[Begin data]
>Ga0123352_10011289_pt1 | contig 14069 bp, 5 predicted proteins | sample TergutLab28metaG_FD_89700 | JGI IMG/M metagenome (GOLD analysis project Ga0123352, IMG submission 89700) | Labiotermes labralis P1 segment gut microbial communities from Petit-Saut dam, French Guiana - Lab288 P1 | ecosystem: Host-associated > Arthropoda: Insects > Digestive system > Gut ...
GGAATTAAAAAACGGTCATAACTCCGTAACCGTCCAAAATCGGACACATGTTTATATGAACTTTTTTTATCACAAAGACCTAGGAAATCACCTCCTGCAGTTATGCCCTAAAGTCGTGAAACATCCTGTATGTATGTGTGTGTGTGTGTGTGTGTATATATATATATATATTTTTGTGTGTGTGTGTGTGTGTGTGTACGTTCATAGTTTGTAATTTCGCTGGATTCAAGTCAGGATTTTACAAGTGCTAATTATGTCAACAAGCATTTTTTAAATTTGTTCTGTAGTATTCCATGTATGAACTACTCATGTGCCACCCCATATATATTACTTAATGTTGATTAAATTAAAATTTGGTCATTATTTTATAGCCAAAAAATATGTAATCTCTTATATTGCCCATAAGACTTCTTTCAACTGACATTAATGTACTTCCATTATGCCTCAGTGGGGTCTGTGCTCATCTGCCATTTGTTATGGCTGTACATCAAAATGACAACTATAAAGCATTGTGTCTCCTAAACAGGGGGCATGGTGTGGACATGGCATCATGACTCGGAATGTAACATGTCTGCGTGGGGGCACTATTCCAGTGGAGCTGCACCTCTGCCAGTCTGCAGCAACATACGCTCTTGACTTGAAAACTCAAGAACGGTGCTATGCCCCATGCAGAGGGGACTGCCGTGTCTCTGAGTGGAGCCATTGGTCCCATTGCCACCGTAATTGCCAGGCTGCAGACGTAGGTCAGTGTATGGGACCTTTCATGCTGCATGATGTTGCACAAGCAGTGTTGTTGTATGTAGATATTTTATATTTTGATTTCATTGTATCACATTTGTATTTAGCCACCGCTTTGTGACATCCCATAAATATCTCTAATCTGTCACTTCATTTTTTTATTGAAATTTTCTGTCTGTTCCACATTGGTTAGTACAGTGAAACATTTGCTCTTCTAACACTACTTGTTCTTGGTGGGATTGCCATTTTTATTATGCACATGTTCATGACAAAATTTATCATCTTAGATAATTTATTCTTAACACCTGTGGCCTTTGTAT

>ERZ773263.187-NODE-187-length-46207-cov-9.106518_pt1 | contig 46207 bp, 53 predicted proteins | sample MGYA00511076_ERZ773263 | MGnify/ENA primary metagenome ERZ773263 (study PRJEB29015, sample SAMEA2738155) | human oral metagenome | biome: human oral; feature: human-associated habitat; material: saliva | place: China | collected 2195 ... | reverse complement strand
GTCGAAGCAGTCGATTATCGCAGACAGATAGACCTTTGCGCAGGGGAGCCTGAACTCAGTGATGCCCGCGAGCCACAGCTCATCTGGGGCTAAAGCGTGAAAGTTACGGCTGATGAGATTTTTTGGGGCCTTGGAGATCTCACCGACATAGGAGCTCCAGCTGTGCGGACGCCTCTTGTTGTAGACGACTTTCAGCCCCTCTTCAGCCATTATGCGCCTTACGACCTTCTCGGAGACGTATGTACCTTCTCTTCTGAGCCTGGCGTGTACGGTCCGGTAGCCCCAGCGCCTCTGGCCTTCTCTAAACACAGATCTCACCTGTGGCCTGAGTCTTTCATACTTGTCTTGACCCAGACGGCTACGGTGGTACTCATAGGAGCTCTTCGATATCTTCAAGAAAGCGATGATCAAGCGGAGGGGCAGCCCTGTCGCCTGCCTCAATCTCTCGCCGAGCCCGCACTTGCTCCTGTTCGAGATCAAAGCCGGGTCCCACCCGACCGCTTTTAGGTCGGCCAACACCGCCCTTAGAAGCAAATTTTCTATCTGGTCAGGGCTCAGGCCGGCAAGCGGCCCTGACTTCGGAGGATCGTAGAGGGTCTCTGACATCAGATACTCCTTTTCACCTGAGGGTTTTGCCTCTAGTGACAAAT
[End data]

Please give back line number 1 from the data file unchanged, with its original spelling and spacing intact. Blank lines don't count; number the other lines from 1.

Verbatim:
>Ga0123352_10011289_pt1 | contig 14069 bp, 5 predicted proteins | sample TergutLab28metaG_FD_89700 | JGI IMG/M metagenome (GOLD analysis project Ga0123352, IMG submission 89700) | Labiotermes labralis P1 segment gut microbial communities from Petit-Saut dam, French Guiana - Lab288 P1 | ecosystem: Host-associated > Arthropoda: Insects > Digestive system > Gut ...